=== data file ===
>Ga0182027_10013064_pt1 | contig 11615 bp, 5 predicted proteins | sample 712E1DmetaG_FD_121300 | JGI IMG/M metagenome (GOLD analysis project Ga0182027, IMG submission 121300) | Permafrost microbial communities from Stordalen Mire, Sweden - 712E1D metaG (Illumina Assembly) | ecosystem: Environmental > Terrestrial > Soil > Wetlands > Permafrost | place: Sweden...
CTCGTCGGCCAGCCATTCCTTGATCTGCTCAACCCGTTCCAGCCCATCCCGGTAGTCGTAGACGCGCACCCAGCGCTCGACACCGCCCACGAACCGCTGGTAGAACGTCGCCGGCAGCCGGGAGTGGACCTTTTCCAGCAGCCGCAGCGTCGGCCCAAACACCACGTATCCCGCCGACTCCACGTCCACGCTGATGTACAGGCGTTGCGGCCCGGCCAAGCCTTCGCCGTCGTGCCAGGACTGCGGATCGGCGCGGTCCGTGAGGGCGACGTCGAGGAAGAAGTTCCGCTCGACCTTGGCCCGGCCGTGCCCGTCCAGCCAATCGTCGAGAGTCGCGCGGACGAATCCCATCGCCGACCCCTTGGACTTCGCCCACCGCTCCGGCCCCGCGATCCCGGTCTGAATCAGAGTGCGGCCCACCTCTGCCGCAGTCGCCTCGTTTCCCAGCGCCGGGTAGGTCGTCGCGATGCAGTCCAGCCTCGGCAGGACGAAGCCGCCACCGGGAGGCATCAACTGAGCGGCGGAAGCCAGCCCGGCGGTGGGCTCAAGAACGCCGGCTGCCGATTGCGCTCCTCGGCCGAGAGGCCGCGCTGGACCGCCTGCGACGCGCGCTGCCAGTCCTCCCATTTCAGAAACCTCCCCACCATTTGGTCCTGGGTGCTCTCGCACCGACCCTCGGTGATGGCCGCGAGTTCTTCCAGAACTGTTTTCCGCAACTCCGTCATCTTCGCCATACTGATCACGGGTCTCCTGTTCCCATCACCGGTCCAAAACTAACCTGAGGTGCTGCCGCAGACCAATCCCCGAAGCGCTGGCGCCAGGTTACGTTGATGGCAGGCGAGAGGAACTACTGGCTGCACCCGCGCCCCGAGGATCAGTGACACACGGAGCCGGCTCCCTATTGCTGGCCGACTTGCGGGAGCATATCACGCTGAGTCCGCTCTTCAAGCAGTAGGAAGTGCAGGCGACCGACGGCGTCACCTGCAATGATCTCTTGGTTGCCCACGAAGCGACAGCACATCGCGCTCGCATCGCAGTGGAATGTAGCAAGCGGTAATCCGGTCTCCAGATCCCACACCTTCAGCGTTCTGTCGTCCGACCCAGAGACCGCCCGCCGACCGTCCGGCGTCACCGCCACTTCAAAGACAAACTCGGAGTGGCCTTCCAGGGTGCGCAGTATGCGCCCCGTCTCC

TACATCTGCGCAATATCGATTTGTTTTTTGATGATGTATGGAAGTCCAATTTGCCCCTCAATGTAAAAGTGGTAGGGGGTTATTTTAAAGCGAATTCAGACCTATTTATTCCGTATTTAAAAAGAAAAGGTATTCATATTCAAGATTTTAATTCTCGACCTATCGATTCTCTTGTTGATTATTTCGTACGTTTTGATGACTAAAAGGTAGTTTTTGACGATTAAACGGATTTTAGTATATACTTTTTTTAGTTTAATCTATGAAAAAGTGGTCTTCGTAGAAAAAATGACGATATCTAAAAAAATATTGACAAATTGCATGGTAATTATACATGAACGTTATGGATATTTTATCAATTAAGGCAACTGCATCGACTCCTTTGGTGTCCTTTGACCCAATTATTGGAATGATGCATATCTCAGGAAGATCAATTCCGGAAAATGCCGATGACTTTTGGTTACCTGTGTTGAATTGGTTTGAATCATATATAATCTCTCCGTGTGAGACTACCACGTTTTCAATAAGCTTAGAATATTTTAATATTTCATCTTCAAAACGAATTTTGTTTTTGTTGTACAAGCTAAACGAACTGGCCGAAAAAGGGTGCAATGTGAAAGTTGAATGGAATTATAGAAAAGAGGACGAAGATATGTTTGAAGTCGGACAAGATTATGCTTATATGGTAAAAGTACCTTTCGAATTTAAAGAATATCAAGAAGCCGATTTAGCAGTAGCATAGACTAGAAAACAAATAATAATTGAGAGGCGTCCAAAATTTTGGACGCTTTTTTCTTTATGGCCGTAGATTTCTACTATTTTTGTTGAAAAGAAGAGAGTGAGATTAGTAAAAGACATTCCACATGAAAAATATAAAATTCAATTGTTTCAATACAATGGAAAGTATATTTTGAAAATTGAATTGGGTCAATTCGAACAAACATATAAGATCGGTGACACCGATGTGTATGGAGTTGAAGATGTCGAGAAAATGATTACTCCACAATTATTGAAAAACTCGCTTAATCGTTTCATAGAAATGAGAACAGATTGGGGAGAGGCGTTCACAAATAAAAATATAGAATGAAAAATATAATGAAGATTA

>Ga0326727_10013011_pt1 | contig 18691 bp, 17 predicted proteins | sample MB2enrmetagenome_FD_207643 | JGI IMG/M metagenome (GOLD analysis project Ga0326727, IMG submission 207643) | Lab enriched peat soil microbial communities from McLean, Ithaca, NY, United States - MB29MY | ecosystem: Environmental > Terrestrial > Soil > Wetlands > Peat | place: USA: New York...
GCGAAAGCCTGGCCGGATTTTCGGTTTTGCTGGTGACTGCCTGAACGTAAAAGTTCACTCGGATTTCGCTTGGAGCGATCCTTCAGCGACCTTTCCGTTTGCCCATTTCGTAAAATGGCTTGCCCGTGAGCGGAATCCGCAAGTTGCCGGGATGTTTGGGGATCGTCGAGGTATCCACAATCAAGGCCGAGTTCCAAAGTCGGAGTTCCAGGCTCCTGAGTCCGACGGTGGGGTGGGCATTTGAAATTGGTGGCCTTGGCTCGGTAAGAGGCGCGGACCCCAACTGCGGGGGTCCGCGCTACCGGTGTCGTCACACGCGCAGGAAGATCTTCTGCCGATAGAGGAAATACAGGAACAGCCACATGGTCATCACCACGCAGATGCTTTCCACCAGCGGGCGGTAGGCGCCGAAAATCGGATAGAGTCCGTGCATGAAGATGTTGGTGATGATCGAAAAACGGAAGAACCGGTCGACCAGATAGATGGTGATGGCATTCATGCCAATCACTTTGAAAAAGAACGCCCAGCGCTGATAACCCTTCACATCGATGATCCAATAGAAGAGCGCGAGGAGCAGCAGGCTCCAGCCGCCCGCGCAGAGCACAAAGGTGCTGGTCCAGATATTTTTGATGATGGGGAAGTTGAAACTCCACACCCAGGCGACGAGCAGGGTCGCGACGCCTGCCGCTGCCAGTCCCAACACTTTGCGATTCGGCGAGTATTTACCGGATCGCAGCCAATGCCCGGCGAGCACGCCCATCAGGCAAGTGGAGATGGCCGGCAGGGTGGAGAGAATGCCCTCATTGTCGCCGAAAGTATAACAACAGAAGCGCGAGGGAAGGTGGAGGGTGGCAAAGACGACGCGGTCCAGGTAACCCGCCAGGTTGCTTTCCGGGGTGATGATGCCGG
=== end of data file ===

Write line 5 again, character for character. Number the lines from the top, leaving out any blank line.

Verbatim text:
GCGAAAGCCTGGCCGGATTTTCGGTTTTGCTGGTGACTGCCTGAACGTAAAAGTTCACTCGGATTTCGCTTGGAGCGATCCTTCAGCGACCTTTCCGTTTGCCCATTTCGTAAAATGGCTTGCCCGTGAGCGGAATCCGCAAGTTGCCGGGATGTTTGGGGATCGTCGAGGTATCCACAATCAAGGCCGAGTTCCAAAGTCGGAGTTCCAGGCTCCTGAGTCCGACGGTGGGGTGGGCATTTGAAATTGGTGGCCTTGGCTCGGTAAGAGGCGCGGACCCCAACTGCGGGGGTCCGCGCTACCGGTGTCGTCACACGCGCAGGAAGATCTTCTGCCGATAGAGGAAATACAGGAACAGCCACATGGTCATCACCACGCAGATGCTTTCCACCAGCGGGCGGTAGGCGCCGAAAATCGGATAGAGTCCGTGCATGAAGATGTTGGTGATGATCGAAAAACGGAAGAACCGGTCGACCAGATAGATGGTGATGGCATTCATGCCAATCACTTTGAAAAAGAACGCCCAGCGCTGATAACCCTTCACATCGATGATCCAATAGAAGAGCGCGAGGAGCAGCAGGCTCCAGCCGCCCGCGCAGAGCACAAAGGTGCTGGTCCAGATATTTTTGATGATGGGGAAGTTGAAACTCCACACCCAGGCGACGAGCAGGGTCGCGACGCCTGCCGCTGCCAGTCCCAACACTTTGCGATTCGGCGAGTATTTACCGGATCGCAGCCAATGCCCGGCGAGCACGCCCATCAGGCAAGTGGAGATGGCCGGCAGGGTGGAGAGAATGCCCTCATTGTCGCCGAAAGTATAACAACAGAAGCGCGAGGGAAGGTGGAGGGTGGCAAAGACGACGCGGTCCAGGTAACCCGCCAGGTTGCTTTCCGGGGTGATGATGCCGG